My Rescue terrrier was a nightmare for this behaviour. We used a personal dog trainer who spent 2 hours with us. And after a couple of weeks of following her advice, it was like having a different dog.

FLOrenze Sat 15-Feb-20 10:17:36

Also she got through so many toys so now we only give her Kongs which are much stronger. Chewing on a toy is a good anxiety buster.

LadyGuffers Sat 15-Feb-20 10:55:59

I would follow Booboo and FLOrenze advice here. Both are describing ways that have been proven to deal with this behaviour - which is not so uncommon.

slartibarti Sat 15-Feb-20 12:23:29

My rescue GSD was like this. No problem off lead but on lead he'd bark and lunge at other dogs, kids on scooters, anything that made a noise such as luggage being wheeled. What helped was letting him carry a ball in his mouth, it seemed to calm him down and funny to see him try to bark without letting go of the ball, kind of a muffled "oof" grin.
I also kept a look out for potential triggers so we could keep a good distance away and would remind him to "be quiet" and praise him when he was.
He gradually got better over a year or so and is fine now.

Veterinari Sat 15-Feb-20 14:41:15

@meluey please don't follow advice in the programmes @heyday has mentioned. The training approaches are outdated and veterinary behaviour associations have written to the TV channel to advise they're promoting outdated training which is potentially dangerous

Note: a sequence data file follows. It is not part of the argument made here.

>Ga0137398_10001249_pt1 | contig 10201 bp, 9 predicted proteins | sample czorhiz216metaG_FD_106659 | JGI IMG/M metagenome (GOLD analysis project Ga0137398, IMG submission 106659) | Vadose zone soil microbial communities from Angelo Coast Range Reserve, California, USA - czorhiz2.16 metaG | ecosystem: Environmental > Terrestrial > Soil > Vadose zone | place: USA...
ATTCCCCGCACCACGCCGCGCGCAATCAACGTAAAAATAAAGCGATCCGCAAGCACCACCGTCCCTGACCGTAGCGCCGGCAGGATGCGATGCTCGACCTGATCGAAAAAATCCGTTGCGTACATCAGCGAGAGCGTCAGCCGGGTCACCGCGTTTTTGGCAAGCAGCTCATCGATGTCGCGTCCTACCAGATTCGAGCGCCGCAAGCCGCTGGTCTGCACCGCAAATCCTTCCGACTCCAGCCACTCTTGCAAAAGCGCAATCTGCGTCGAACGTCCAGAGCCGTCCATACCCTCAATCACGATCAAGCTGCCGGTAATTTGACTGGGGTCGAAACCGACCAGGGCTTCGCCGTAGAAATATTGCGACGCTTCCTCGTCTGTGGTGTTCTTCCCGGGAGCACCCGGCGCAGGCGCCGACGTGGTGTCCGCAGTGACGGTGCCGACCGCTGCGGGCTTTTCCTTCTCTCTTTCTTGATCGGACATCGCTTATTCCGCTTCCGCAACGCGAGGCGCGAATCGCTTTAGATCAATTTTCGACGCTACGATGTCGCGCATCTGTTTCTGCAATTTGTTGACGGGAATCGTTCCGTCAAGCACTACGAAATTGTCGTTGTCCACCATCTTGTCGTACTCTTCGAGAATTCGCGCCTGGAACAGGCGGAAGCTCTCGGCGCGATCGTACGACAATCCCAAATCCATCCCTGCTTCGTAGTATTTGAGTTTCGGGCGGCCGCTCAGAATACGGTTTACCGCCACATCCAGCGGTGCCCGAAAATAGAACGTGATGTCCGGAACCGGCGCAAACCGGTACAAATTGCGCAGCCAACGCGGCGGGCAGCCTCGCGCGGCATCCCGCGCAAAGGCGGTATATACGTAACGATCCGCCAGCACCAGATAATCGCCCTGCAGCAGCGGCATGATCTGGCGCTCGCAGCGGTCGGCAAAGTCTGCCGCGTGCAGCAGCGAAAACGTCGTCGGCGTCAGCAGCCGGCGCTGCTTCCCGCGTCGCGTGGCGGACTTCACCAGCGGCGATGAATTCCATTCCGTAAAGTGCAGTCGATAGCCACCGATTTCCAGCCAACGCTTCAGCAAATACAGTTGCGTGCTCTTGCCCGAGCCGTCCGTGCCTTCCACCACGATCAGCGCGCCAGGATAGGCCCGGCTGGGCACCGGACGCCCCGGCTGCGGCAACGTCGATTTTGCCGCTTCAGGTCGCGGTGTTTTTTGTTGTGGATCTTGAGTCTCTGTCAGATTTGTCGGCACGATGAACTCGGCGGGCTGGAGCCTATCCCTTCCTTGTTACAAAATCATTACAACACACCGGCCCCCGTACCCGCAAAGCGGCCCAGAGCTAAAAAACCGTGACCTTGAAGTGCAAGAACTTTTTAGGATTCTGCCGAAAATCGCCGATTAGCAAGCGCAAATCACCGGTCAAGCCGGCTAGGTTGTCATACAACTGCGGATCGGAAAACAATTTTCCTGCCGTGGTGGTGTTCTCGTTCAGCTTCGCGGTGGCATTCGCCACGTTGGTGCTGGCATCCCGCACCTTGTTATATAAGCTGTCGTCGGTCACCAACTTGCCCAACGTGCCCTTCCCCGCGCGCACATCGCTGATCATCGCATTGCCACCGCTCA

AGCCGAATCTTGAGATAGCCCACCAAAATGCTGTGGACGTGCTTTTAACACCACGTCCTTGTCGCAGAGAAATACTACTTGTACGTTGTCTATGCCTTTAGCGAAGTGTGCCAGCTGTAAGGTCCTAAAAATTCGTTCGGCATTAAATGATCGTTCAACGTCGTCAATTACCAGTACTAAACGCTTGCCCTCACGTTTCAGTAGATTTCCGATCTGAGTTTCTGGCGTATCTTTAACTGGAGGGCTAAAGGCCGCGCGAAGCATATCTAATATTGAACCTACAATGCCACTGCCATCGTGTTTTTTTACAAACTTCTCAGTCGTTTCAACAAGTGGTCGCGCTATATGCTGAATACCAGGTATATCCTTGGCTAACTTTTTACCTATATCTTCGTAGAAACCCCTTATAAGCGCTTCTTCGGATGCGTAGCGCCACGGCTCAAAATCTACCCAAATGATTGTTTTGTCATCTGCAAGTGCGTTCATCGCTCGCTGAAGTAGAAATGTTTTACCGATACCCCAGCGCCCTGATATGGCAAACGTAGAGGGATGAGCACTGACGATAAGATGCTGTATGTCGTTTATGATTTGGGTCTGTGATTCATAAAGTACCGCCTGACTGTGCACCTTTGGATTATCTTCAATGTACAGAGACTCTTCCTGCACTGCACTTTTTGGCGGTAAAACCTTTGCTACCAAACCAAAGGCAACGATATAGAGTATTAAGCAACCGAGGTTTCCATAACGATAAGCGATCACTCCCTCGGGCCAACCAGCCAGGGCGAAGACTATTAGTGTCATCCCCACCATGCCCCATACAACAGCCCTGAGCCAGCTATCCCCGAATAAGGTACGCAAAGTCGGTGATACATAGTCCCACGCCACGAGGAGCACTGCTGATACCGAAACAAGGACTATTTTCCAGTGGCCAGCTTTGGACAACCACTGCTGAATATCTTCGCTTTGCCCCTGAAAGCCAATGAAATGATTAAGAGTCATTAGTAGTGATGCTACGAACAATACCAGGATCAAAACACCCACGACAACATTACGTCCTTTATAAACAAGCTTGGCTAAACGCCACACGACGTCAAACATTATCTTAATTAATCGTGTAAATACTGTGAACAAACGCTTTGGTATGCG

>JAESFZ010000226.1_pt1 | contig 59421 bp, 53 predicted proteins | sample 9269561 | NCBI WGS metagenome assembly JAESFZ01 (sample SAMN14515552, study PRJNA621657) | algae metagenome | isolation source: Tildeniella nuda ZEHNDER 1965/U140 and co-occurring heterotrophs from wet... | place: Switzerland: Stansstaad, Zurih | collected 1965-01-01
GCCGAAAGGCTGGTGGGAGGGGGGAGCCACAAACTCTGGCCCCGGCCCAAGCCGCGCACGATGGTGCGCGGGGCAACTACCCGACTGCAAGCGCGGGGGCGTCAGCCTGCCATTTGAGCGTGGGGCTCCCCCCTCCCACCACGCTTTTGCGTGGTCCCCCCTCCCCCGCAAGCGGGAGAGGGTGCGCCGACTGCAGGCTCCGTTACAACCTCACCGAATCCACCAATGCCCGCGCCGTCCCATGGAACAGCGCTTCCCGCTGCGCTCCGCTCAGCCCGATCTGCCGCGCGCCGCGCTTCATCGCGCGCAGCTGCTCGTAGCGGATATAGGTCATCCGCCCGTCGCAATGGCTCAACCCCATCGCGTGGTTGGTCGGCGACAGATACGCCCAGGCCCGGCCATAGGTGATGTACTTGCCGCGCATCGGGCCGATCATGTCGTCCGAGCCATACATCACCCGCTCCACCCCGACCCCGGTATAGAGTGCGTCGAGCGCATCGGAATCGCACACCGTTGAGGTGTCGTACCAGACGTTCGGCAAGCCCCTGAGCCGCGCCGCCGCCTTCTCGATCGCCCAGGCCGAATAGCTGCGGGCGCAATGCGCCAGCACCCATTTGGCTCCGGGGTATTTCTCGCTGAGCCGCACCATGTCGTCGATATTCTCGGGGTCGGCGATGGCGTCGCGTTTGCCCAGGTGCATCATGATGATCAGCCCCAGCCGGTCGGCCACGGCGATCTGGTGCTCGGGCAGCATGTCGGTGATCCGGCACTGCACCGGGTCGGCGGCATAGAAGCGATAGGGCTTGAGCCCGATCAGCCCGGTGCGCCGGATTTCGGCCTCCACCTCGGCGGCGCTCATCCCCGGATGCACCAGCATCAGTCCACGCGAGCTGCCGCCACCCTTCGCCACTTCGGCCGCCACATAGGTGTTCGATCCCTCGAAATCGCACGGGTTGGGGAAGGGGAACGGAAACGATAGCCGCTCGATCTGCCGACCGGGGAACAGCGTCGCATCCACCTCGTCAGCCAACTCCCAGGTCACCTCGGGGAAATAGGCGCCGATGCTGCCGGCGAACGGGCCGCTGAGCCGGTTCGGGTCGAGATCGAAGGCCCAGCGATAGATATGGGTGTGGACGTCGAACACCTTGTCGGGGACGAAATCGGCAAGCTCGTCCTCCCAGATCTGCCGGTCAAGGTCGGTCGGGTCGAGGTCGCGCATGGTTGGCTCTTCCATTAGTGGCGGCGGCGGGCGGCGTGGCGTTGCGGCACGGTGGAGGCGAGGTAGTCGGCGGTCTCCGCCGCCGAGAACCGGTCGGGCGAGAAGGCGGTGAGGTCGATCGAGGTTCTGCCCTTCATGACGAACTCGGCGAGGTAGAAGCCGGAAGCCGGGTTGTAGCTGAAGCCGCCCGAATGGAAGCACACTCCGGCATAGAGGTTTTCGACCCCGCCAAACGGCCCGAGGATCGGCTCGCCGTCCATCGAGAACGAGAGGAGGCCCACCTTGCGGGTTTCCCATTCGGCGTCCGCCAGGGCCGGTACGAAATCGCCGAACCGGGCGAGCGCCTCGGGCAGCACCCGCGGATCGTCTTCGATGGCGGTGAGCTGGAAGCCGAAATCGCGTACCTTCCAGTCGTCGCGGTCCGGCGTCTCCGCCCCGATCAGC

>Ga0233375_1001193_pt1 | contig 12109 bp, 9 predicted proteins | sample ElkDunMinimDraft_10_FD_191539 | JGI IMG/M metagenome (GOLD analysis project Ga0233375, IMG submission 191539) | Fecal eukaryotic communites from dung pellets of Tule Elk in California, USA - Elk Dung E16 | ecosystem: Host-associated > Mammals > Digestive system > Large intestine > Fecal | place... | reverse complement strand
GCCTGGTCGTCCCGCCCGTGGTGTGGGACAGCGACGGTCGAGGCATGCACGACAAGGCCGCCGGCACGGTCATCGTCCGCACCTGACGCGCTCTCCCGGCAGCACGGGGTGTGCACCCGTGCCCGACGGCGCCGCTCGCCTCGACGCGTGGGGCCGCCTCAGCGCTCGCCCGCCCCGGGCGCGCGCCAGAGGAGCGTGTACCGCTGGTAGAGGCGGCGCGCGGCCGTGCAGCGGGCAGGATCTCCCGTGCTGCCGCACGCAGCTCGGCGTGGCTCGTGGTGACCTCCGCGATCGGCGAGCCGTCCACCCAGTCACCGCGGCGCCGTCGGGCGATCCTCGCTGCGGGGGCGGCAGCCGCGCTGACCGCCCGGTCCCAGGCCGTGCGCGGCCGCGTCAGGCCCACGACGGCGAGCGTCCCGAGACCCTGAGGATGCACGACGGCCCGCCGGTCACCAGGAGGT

https://www.change.org/p/channel-4-cancel-dogs-behaving-badly-it-uses-unscientific-outdated-and-unethical-methods

jinxpixie Sat 15-Feb-20 16:21:05

Booboostwo your advice is great for a 1 year old dog happily established in a home.

A rescue dog that has been in a house for only 12 days it is way too much.

Booboostwo Sat 15-Feb-20 19:59:28

jinxpixie I've used positive reinforcement for 23 years and it seems to have worked quite well with dogs from all sorts of backgrounds, plus a couple of horses and one cat. To be fair I have never heard of anyone who kept their dog in the house without walks as a training method but I know one bonkers lady who kept her puppy in her apartment for a year to keep him safe and that did not end well.

jinxpixie Sat 15-Feb-20 20:12:25

Ummm that is not quite what was suggested smile I love the typical MN overeaction to a comment

Trigger stacking in rescue dogs is normal .

The 3 days 3 weeks and 3 months protocol is commonly recommended for all rescue dogs.

Of course positive reinforcement is the way to go but give the dog time to relax before jumping into a major training regime.

Booboostwo Sat 15-Feb-20 20:24:40

Nor was I suggesting the OP overload her dog nor embark a major training regime. For someone who claims not to like overreactions you seem to use them quite a bit.